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What Happened When I Joined at 58

I'd done so many scary things in my life, but this might be the scariest. At the age of 58, I joined a dating site.

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Sam told me not to give up, that I would meet a guy who was worthy of me, quote unquote. That made the whole year worthwhile.

One of the bad coffee dates was a kingly little man who bore an unfortunate resemblance to Antonin Scalia, complete with tasseled loafers, who was snotty and disappointed until he figured out that I was a real writer. Then he wanted to be my BFF.

I saw the profile of a handsome religious man, who had graduate degrees, a great sense of humor, and did not look like Antonin Scalia. He said he believed in courtesy and friendliness. OK, I’ll bite. The only iffy answer on his questionnaire was that he was “middle of the road.”

I dropped him a line.

He wrote back 15 minutes later. “Your politics are abhorrent to me.”

I loved that. “Middle of the road” almost always means conservative, I promise. It means the person is Tea Party but would consent to getting laid by a not-hysterical liberal, which rules me out.

A man with a graduate degree, great sense of humor, spiritual but not religious, wrote to say he loved my work and felt he were kindred souls. We met at Starbucks. He was very sweet and open, but had a compulsive Beavis and Butt-head laugh. After 10 minutes of this, my neck went out on me, like one of the Three Stooges.

Then I met a man who was as far to the left as I am, in the weeks before the presidential election! Heaven. He was English also. I am powerless in the face of foreign accents.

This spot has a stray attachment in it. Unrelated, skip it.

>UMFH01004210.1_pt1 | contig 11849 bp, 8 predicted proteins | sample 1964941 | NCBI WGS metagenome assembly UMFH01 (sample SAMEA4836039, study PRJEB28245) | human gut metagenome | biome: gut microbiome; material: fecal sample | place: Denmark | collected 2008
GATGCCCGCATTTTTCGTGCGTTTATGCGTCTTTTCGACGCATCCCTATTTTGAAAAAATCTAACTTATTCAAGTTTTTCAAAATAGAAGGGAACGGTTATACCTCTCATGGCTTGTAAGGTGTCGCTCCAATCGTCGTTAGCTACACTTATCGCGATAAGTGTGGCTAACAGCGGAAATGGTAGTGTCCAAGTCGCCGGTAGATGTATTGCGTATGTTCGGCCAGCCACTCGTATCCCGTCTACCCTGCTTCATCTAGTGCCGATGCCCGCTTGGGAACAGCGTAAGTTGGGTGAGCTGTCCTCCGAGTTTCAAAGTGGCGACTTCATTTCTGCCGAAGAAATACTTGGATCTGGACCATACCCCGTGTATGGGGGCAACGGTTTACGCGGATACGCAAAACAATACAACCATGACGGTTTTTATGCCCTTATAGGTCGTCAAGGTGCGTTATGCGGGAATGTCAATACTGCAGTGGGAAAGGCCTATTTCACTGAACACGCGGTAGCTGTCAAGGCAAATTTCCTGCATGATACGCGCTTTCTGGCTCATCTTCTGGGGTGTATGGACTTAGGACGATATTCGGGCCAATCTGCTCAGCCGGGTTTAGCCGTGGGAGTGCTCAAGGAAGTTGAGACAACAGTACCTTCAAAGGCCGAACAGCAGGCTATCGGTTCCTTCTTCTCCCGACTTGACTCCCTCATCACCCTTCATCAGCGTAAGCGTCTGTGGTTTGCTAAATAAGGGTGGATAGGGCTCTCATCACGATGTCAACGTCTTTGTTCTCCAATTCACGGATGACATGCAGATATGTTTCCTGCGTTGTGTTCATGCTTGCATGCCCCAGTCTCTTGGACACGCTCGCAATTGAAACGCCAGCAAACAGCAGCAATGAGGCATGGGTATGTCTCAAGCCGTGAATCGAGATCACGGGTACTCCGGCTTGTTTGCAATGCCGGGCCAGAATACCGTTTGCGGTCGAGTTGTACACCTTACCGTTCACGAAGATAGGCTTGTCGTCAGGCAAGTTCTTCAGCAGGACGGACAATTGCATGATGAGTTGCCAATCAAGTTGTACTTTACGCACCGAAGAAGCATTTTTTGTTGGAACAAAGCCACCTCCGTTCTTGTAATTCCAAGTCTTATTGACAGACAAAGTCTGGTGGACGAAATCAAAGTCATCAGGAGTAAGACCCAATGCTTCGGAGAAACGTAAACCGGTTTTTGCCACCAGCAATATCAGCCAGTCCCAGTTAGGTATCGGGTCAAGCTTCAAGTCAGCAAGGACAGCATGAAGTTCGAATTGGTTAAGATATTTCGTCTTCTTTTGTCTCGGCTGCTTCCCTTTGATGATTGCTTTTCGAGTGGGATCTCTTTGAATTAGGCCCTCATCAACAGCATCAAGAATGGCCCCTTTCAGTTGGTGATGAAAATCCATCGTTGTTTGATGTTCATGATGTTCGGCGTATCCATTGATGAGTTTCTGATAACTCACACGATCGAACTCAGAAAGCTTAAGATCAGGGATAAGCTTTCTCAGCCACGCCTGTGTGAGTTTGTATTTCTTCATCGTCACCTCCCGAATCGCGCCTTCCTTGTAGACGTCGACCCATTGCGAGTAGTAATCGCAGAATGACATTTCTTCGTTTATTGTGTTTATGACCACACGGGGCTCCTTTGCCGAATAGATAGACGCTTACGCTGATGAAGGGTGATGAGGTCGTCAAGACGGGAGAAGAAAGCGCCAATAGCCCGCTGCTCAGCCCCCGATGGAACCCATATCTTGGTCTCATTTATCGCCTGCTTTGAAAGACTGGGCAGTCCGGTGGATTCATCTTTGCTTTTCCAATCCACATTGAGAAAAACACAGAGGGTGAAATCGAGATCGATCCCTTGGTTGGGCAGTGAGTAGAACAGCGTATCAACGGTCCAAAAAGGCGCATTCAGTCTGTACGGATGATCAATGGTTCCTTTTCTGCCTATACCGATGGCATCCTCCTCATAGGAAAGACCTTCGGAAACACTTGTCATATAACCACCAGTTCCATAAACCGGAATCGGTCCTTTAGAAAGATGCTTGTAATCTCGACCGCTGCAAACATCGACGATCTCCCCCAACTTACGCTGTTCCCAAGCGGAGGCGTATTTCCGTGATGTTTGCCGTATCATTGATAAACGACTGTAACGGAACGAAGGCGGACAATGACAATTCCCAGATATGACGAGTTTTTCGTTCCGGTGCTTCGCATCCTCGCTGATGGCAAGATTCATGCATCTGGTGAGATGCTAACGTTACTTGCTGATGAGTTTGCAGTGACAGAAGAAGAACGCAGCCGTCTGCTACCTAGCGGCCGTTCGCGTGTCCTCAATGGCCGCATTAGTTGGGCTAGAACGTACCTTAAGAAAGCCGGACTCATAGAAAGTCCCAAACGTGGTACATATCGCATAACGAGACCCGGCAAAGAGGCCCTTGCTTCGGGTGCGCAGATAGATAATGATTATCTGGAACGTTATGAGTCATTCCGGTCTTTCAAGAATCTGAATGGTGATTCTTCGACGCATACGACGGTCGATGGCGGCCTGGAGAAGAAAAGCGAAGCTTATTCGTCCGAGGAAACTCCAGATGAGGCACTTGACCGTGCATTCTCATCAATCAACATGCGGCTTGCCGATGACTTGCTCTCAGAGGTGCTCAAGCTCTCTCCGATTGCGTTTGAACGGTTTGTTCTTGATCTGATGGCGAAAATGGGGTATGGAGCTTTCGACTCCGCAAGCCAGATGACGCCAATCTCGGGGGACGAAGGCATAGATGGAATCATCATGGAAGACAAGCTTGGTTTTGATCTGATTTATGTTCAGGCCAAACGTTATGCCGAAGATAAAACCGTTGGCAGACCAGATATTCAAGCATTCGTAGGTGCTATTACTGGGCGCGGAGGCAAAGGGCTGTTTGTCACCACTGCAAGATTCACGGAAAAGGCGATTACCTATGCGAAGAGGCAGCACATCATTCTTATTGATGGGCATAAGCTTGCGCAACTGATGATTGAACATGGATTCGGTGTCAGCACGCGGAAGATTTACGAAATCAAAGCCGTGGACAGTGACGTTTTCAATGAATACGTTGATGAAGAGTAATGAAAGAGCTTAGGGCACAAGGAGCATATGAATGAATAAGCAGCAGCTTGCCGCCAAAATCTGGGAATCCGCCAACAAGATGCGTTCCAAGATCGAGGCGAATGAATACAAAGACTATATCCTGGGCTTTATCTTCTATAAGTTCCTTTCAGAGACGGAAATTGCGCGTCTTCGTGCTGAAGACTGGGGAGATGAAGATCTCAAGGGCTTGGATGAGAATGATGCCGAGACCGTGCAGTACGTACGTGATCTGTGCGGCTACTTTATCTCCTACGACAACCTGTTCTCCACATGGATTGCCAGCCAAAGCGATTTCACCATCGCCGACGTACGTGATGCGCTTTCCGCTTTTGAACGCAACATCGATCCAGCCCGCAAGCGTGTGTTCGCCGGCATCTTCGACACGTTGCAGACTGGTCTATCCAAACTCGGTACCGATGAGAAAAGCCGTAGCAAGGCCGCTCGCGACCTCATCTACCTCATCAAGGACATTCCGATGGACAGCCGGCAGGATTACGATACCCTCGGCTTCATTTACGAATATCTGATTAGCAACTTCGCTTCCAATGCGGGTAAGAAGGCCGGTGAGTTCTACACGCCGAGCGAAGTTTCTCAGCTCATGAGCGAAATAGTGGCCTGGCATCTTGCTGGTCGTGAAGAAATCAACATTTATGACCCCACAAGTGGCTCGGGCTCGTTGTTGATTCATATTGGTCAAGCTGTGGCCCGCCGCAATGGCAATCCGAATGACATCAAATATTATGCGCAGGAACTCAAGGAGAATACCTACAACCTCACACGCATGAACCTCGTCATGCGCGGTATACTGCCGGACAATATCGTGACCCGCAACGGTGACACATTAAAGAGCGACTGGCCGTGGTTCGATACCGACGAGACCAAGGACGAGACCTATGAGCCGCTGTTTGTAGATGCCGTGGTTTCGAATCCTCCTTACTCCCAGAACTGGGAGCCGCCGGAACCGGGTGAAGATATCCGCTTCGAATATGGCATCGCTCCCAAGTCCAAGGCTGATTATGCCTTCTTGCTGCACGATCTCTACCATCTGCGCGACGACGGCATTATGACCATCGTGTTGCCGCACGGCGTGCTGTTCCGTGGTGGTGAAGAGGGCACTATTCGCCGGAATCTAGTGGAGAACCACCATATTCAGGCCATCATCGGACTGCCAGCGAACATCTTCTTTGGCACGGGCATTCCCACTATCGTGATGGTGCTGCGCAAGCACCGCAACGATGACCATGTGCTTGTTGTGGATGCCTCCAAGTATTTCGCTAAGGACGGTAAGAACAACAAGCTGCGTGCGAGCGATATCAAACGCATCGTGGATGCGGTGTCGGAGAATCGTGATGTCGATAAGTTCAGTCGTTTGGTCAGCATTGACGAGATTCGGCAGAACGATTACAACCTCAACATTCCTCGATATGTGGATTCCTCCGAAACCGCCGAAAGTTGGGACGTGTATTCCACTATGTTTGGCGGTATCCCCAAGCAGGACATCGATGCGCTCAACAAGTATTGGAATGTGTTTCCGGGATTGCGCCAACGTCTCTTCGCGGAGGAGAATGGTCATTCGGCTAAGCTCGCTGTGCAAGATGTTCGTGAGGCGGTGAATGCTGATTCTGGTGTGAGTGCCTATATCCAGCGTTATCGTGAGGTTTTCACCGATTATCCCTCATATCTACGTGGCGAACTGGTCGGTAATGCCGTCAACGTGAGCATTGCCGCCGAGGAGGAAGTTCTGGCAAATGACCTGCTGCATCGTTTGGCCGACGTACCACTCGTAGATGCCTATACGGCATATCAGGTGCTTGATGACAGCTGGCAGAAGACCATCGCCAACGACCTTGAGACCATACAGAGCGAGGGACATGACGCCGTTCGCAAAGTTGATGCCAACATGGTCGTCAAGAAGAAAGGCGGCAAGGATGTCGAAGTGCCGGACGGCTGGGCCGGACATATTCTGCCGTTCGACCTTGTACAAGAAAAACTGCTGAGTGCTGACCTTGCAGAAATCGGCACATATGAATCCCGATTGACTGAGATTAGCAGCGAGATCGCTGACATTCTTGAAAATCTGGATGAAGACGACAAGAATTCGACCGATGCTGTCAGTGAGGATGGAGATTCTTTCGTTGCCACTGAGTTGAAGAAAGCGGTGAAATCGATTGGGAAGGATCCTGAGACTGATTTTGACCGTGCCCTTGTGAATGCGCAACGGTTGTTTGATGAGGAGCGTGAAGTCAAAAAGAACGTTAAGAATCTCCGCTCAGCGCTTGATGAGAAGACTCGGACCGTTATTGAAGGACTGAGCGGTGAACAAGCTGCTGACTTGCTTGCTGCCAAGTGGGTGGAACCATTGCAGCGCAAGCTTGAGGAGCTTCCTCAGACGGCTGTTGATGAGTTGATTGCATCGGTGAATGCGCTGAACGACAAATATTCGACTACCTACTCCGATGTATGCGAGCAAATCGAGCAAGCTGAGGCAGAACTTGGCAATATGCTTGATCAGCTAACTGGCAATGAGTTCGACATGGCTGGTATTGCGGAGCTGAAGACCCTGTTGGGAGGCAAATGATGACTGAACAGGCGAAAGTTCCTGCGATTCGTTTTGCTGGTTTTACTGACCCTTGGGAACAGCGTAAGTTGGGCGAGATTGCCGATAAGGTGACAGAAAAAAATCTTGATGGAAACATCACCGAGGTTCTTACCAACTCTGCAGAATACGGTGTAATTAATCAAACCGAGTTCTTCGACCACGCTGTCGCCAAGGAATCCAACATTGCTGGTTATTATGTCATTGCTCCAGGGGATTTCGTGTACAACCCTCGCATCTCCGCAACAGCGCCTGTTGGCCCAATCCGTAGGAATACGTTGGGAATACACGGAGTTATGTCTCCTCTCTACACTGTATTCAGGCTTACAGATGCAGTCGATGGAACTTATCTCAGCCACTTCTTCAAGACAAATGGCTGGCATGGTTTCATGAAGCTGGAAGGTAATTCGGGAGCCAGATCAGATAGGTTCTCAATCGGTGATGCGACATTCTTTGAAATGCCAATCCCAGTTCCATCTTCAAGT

Or rather, I used to be.

We went out four times in rapid succession, for coffee, lunches, a hike. We had chemistry, laughed a lot, sent lots of emails. But we didn’t touch. I thought, in my mature and/or delusional way, that this would come, but it didn’t. I made a few practice casual touches, but he didn’t respond.

My consultants said that I should pay attention to this. Part of me didn’t believe them — this guy knew we weren’t on We both wanted mates. But then I got it, that my horrible friends were right, and he didn’t feel physical with me. I felt teary and surprised. I wrote to him, with my email voice high in my throat, saying that maybe it wasn’t going to happen, and maybe we should take a break while I went out of town.

He said he wanted to pursue this and for me not to throw in the towel.

Hooray. My heart soared like an eagle. We stayed in touch by email while I was gone, for a couple of weeks.

I got home. He asked me out to lunch, and we had an easy, entertaining time. He wrote that he had really enjoyed it. I asked him if he wanted to go for a hike Thanksgiving morning, before the hordes and riff-raff arrived at my house. We had coffee in the kitchen with my son and younger brother, and then we had the most beautiful walk. We hiked the next morning, too. Then in a feat of derring-do, I invited him to the movies that night, and kept my adorable little starfish hand on the space where the arm rest would have been, if I hadn’t stealthily raised it when he went to get popcorn. But he didn’t reach for my hand; and to make a long story short, we haven’t seen each other since that night. After four days of silence, I wrote to say that I guessed it wasn’t going to happen. He wrote back that yes, this was probably true; it had felt friendly but not romantic.

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